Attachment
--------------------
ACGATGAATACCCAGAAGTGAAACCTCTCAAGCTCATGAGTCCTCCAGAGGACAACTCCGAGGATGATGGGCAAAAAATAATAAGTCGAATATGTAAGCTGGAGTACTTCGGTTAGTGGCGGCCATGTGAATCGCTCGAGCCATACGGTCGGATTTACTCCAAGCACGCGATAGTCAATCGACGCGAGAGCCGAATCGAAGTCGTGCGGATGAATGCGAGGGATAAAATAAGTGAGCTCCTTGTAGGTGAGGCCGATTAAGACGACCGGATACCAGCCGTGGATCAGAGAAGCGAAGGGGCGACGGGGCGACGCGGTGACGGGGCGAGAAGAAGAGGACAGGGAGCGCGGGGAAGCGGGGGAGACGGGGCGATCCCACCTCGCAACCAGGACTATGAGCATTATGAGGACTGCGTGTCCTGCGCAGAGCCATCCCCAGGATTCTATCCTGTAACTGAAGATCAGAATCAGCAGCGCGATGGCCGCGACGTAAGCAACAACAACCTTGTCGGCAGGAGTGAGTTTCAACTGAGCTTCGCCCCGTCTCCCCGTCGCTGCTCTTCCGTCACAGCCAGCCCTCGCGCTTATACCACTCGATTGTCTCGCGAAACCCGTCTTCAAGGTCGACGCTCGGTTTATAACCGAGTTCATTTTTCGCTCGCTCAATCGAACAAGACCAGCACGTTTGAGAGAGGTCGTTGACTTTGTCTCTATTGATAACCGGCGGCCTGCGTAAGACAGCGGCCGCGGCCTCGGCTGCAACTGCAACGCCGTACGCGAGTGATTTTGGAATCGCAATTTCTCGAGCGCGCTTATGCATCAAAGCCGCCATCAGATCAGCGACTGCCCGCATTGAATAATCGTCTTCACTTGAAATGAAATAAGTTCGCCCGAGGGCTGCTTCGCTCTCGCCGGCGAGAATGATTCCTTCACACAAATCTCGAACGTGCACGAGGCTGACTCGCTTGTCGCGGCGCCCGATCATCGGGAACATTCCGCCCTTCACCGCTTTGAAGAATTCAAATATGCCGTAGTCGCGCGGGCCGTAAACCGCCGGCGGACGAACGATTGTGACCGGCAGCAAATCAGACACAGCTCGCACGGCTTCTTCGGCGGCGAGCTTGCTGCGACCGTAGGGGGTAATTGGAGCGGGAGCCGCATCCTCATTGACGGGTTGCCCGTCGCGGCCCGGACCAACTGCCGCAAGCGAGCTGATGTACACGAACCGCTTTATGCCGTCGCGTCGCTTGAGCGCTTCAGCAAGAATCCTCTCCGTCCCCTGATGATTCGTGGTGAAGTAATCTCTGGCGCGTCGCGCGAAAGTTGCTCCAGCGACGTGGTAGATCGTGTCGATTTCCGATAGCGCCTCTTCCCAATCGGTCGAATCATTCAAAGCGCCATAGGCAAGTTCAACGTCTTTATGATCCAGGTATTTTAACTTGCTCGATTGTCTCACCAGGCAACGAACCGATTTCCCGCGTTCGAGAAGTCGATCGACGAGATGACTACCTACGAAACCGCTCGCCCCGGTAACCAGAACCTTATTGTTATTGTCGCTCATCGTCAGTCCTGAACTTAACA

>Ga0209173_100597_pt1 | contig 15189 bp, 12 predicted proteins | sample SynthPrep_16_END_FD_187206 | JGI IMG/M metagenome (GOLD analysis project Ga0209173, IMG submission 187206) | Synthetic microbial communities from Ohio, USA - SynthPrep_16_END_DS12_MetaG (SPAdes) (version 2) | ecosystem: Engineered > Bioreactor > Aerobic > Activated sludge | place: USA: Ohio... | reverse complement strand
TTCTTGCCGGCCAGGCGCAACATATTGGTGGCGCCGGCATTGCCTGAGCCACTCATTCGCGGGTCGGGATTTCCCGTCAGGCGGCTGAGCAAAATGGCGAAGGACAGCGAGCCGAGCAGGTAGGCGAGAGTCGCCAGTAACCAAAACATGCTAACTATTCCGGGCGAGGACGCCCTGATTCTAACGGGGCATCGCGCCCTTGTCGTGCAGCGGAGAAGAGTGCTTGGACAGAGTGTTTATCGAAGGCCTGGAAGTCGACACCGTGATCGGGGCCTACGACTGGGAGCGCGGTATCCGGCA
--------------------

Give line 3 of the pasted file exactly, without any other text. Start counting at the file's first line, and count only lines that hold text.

TTCTTGCCGGCCAGGCGCAACATATTGGTGGCGCCGGCATTGCCTGAGCCACTCATTCGCGGGTCGGGATTTCCCGTCAGGCGGCTGAGCAAAATGGCGAAGGACAGCGAGCCGAGCAGGTAGGCGAGAGTCGCCAGTAACCAAAACATGCTAACTATTCCGGGCGAGGACGCCCTGATTCTAACGGGGCATCGCGCCCTTGTCGTGCAGCGGAGAAGAGTGCTTGGACAGAGTGTTTATCGAAGGCCTGGAAGTCGACACCGTGATCGGGGCCTACGACTGGGAGCGCGGTATCCGGCA